4. Probably too late (not many shopping days left), but for someone new to higher quality knives, I would go with either Forschner or Wusthof Classic. I have a collection of Japanese knives myself, but most of these are typically made with a harder steel, meaning more difficult to sharpen for the novice/beginner. Although the Togiharu is a fantastic knife for the price, and utilizes a softer steel, the only reason why I would not place this at the top of the list for someone relatively new to knives is due to the lack of a bolster (of course many stamped or cheaper knives don't have one as well). I think many folks prefer this for comfort and grip. Wusthof and Forschner are made with a slightly softer steel, making them easier to sharpen, yet they are still very high quality knives. 8" is a good starter size. One note: the Wusthof classic line looks a lot sexier than the Forschner. It's a forged blade compared to Forschners stamped. don't get me wrong, Forschner is a fantastic knife, just utilitarian though. All of this is IMHO Happy holidays all!
  5. If you like it, and it works well in your kitchen, then that's all that really counts (who cares what anyone else thinks). Congratulations on the new knife!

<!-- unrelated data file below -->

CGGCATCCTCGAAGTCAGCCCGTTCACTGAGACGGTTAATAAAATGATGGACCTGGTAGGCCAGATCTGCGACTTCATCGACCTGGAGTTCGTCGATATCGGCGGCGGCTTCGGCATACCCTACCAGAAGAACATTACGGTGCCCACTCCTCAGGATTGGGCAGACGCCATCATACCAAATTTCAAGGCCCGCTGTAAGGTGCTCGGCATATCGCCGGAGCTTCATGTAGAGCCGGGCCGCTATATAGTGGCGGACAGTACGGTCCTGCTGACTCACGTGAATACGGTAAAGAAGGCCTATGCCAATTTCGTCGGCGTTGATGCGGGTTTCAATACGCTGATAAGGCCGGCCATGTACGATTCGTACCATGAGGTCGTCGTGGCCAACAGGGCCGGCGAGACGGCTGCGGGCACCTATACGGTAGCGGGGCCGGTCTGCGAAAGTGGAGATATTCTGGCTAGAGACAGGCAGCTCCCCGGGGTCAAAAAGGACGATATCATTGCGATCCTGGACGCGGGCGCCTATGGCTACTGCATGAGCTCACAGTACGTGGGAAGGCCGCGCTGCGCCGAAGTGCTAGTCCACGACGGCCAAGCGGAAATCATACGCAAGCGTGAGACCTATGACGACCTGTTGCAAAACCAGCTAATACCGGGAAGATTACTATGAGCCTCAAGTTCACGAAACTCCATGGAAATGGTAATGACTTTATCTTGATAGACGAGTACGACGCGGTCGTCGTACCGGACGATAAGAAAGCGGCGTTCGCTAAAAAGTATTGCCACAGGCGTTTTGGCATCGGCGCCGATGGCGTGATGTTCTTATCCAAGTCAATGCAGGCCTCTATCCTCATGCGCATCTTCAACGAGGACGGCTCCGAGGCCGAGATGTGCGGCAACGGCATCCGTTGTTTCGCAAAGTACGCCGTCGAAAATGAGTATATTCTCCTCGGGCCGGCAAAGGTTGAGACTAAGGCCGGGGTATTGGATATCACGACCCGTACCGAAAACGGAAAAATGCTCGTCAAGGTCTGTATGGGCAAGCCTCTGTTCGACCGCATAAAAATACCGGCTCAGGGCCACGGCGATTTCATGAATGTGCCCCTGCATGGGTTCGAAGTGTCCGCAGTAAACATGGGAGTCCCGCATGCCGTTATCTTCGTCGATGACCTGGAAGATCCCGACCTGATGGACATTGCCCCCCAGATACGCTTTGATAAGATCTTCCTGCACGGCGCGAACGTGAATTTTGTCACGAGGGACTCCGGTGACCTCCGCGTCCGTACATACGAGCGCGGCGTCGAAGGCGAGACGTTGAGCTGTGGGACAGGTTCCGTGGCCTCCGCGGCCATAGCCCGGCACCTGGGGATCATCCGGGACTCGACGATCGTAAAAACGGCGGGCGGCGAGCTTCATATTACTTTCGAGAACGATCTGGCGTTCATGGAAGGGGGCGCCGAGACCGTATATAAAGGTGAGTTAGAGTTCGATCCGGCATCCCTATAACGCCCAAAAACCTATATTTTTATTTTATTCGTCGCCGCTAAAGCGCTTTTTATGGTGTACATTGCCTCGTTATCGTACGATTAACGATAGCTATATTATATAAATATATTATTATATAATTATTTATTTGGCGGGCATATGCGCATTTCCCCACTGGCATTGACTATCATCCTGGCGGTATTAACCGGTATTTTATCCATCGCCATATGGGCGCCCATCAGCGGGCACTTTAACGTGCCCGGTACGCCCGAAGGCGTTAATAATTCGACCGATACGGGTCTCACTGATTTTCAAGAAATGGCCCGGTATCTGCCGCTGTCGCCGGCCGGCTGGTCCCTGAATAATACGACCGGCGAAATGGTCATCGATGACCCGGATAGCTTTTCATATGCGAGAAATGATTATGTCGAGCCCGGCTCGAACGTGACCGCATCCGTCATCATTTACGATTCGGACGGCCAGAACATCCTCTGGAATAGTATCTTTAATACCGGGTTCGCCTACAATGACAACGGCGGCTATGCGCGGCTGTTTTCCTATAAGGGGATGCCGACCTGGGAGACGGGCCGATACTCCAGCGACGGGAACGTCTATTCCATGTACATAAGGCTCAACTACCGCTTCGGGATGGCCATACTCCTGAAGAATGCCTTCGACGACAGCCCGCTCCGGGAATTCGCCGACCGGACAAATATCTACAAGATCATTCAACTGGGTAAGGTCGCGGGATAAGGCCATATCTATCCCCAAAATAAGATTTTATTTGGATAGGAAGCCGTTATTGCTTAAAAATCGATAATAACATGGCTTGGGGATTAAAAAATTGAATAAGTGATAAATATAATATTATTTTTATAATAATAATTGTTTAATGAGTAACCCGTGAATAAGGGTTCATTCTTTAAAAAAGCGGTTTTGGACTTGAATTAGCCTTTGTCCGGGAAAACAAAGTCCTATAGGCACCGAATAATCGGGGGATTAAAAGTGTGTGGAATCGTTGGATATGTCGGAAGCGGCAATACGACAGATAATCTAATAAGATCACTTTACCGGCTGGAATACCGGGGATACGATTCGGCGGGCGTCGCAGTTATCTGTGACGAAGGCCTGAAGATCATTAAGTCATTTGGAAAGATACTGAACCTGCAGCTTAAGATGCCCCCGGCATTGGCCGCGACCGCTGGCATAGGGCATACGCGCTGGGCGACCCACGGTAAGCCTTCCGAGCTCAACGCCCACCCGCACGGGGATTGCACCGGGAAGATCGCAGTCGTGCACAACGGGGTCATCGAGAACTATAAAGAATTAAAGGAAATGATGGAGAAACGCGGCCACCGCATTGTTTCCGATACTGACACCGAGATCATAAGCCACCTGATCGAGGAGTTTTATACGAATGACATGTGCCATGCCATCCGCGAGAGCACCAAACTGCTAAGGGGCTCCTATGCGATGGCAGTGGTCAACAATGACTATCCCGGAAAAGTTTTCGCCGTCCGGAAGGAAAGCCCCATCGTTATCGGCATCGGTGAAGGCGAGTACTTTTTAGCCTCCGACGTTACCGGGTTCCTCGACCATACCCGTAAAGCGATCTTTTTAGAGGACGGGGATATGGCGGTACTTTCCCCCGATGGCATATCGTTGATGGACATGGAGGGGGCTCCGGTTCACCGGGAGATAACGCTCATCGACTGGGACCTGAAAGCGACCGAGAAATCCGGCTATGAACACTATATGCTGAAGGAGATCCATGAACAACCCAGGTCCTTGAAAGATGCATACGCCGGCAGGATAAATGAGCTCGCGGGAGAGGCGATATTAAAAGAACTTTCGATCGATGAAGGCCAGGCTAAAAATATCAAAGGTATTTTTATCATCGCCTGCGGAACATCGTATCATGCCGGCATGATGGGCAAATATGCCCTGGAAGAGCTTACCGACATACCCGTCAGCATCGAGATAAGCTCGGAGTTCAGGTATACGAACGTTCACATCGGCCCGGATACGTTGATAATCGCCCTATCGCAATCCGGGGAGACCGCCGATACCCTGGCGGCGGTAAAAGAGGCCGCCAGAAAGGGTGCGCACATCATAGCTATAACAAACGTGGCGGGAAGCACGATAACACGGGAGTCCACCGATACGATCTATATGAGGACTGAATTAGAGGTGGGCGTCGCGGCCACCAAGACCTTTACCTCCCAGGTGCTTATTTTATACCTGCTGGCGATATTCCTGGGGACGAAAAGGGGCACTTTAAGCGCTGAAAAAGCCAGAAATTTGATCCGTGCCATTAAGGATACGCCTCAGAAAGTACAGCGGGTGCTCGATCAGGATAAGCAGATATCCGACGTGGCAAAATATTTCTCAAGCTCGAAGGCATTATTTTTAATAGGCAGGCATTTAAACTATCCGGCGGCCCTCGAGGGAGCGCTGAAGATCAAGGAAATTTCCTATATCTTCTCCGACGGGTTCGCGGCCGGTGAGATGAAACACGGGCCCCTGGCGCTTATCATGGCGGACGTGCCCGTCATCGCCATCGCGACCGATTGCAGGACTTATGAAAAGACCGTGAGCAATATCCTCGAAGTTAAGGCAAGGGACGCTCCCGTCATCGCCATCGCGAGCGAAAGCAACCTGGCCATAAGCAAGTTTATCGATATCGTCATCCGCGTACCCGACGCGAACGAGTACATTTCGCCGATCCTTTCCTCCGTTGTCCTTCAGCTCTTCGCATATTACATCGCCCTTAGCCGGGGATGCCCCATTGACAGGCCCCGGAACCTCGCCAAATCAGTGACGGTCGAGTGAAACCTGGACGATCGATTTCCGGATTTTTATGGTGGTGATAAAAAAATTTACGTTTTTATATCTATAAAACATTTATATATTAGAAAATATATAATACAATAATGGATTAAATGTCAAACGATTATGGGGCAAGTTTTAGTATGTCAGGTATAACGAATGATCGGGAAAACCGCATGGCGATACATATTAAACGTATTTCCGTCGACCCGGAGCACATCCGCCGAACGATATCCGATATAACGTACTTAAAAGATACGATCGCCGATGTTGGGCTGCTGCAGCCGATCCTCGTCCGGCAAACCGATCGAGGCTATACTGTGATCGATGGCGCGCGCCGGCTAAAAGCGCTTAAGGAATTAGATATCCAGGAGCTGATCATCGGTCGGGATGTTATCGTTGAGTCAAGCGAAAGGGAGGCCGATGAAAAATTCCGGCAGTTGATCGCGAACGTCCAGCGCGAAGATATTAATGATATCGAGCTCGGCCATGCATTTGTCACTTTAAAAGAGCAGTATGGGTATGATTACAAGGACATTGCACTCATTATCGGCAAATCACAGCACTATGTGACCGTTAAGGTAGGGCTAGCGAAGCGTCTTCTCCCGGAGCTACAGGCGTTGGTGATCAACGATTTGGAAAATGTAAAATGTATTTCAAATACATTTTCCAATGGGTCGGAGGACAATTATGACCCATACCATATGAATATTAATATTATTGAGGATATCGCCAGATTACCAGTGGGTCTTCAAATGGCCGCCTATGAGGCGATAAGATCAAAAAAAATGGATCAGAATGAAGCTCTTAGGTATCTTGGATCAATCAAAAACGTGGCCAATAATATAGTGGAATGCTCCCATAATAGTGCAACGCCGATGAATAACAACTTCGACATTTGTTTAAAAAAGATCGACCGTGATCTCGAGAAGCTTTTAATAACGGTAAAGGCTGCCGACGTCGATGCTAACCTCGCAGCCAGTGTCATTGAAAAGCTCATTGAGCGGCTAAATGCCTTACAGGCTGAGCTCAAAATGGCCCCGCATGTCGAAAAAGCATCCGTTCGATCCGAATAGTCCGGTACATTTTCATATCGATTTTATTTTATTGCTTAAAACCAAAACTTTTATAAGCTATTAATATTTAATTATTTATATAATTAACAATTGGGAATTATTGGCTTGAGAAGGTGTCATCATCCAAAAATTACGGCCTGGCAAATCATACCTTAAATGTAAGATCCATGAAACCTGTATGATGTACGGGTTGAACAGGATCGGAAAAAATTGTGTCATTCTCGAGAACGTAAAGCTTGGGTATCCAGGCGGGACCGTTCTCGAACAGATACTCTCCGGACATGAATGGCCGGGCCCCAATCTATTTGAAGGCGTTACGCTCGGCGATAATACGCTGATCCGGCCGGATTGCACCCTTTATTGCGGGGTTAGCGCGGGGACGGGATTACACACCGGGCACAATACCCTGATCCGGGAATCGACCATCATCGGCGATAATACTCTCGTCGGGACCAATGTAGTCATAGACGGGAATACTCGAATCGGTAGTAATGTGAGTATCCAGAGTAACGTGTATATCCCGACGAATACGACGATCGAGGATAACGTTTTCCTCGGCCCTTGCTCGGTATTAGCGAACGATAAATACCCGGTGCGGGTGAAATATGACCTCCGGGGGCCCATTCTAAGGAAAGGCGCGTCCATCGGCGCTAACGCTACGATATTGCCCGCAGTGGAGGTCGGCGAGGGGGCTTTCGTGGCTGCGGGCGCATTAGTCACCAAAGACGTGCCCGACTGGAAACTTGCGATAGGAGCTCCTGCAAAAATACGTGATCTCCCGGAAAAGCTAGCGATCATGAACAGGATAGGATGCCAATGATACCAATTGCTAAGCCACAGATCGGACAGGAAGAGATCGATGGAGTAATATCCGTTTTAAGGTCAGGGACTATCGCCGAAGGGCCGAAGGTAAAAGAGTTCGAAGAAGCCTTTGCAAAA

6. Definitely Taste of India. This is the one restaurant I really miss since moving...
  7. dougery


    Benriner is definitely the way to go!
  8. Mmmmm... Now that's the way to go!
  9. I use a unique combination of intuition and a variation of the Chaos Theory... Actually, 1/2 of my recipes are on my PDA and backed up on hard drive, 1/4 are filed in folders along side my books, and the rest are stored in the soft matter between my ears. The problem I'm having is I recently moved and all of my books are in boxes until remodeling is complete, I spent an hour in the garage the other day trying to track down a sticky buns recipe...
  10. Packets of crushed red chili peppers are my weakness I'm afraid... OMG, someone please help me!
  11. Hey! Controversy is healthy! The first time I saw a Benriner, I had the same reaction as well. "You want me to slice ALL of these with THIS little thing!?"
  12. http://www.japanese-knife.com/Merchant2/me...ry_Code=HA-14xx Although mail order, still a great place to do business. Super customer service and quality products.
  13. Went to the Rock for lunch, I loved the Pizza! I'm sorry to say that it was a work lunch so no beer Do you know of any good Japanese Restaurants in the area? I've been to a couple, but the fact that I can't remember their names should give you a clue on the quality of these estalishments. I will definitely check out Aguri though! Love Italian. Thanks for the recs!
  14. Definitely not a compromise. I have used these in a few VERY busy Japanese restaurants, and after years of use (without a new blade) this little mandoline performed amazingly. This device is a staple in many a Japanese kitchen and would be a great addition to any kitchen drawer. Daikon, cucumbers, carrots.. you name it, this is hands down one fantastic little machine. "Jewel"? - YES "cheap" or "in the rough" - far from it.
  15. I think I'll just observe this one from a safe distance